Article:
By GUY WILLIAMS
Not all arrivals are welcome at Queenstown Airport.
For some, it’s terminal.
And the next time a rat, stoat, ferret or hedgehog makes a flying visit to the airport, it’ll be taking its life in its paws.
In an environmental initiative the airport’s begun setting up 20 predator traps around its 6.5km fence – and they’ve got rats, stoats, ferrets and hedgehogs on their radar.
It’s the idea of airport compliance coordinator and climbing enthusiast Bill Malone, who’s helped with the Queenstown Climbing Club’s predator control project at Wye Creek.
Malone says he got talking to a mate, Phil Green, who as the club’s environmental officer has led the successful effort to bring birdlife back to the area over the last few years.
Built by club members in a fundraising exercise, the Doc 200 and 250 traps are owned by the Wakatipu Wildlife Trust and Cardrona Alpine Resort, who’ve loaned them to the airport so it can get its project off the ground despite budget constraints brought about by the Covid-19 crisis.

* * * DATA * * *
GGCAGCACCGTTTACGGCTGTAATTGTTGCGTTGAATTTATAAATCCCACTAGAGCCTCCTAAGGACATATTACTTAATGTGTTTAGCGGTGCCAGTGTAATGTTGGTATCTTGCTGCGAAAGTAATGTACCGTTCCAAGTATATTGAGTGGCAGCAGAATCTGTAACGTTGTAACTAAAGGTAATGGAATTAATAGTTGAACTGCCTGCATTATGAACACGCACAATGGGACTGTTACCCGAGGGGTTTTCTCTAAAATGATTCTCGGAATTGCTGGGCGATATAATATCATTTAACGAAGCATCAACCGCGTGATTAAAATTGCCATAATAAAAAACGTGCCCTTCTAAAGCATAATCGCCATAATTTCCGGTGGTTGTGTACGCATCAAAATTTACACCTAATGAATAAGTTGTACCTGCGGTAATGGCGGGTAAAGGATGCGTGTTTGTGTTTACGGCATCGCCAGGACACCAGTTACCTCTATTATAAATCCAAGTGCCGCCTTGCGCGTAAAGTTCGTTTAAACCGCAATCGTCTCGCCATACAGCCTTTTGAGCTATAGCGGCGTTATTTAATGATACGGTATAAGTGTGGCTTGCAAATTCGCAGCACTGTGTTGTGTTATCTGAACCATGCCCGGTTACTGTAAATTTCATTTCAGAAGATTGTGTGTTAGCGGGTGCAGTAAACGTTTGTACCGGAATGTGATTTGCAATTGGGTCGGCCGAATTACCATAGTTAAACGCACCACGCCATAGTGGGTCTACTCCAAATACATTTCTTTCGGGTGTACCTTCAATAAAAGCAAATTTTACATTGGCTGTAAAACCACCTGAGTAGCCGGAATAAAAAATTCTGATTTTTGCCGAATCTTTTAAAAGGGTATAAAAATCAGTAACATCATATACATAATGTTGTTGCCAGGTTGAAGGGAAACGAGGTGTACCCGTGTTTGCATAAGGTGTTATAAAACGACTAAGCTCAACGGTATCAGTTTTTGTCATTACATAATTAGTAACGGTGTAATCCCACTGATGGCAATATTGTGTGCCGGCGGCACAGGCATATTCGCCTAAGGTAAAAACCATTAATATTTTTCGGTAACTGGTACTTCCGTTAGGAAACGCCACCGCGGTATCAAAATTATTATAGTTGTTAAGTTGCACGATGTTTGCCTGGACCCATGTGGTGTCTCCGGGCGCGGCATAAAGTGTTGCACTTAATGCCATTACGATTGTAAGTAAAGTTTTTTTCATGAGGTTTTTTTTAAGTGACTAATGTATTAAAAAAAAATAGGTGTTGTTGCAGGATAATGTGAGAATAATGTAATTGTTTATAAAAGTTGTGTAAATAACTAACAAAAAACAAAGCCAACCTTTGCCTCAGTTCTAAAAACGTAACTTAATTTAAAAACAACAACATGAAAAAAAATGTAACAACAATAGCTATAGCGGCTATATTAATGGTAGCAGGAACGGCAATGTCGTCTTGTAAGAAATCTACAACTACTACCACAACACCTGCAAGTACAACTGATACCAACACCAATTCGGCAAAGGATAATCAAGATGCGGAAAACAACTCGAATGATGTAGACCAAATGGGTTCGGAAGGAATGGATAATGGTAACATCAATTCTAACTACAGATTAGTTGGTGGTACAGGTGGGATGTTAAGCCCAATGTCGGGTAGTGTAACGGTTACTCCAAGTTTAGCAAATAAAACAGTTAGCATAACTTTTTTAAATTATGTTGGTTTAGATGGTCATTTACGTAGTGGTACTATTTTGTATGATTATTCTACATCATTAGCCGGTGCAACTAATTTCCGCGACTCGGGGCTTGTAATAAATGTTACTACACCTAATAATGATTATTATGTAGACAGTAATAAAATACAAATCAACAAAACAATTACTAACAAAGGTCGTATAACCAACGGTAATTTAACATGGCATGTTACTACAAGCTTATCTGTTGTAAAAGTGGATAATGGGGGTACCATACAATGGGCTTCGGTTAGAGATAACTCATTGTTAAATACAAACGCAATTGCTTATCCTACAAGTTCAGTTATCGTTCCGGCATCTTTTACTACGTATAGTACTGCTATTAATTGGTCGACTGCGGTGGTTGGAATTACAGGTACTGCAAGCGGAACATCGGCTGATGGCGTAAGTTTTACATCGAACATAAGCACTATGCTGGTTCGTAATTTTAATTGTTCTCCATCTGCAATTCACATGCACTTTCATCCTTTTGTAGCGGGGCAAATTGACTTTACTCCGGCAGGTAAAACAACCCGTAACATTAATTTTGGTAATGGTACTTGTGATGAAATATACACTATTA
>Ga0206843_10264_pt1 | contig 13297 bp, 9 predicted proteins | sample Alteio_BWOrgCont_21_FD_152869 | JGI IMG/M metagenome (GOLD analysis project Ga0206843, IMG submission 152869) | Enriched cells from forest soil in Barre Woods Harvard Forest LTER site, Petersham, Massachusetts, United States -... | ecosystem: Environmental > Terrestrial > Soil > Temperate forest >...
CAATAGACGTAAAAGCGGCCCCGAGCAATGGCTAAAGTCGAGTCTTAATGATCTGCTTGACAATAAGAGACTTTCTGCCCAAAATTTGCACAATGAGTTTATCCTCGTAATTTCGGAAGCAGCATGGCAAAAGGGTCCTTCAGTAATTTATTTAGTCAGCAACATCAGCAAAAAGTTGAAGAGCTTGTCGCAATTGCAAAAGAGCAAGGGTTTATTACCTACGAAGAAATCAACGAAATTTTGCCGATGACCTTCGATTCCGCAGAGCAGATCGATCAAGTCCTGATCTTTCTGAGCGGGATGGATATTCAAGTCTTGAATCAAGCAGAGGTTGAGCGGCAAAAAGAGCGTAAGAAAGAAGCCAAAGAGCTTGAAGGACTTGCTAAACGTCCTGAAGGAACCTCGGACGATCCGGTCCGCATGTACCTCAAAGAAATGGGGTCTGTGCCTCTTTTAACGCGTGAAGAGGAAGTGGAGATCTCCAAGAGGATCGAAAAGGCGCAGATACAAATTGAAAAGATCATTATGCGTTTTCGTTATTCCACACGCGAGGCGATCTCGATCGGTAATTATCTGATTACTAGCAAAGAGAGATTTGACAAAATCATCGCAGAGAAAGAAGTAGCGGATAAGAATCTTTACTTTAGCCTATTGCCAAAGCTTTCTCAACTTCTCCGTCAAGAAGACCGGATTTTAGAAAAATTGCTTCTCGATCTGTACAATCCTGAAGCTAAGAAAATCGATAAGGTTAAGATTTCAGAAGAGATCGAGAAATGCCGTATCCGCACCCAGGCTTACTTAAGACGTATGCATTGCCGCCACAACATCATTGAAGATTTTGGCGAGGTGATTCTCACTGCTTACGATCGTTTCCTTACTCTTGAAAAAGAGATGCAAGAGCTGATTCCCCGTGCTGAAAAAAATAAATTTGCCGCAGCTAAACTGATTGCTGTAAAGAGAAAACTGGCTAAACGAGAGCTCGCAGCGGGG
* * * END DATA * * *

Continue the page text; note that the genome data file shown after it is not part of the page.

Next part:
They’re being concentrated along the airport’s northern and southern boundaries at roughly 100m intervals.
Malone, who’ll be checking and resetting the traps himself about every fortnight, says the airport will buy the traps when its budget allows.
He carried out a chew card assessment in February to identify which predators are visiting the airport.
It shows rats and hedgehogs are frequent visitors, while the airport’s rabbit population is known to attract stoats and ferrets.
While 20 traps are a “good starting point”, he intends to buy more as funding allows.
Wakatipu Wildlife Trust boss Leslie van Gelder says she’s delighted the airport’s getting involved in predator control because it “sits in a very important part of our geography that they’ll now be able to help defend”.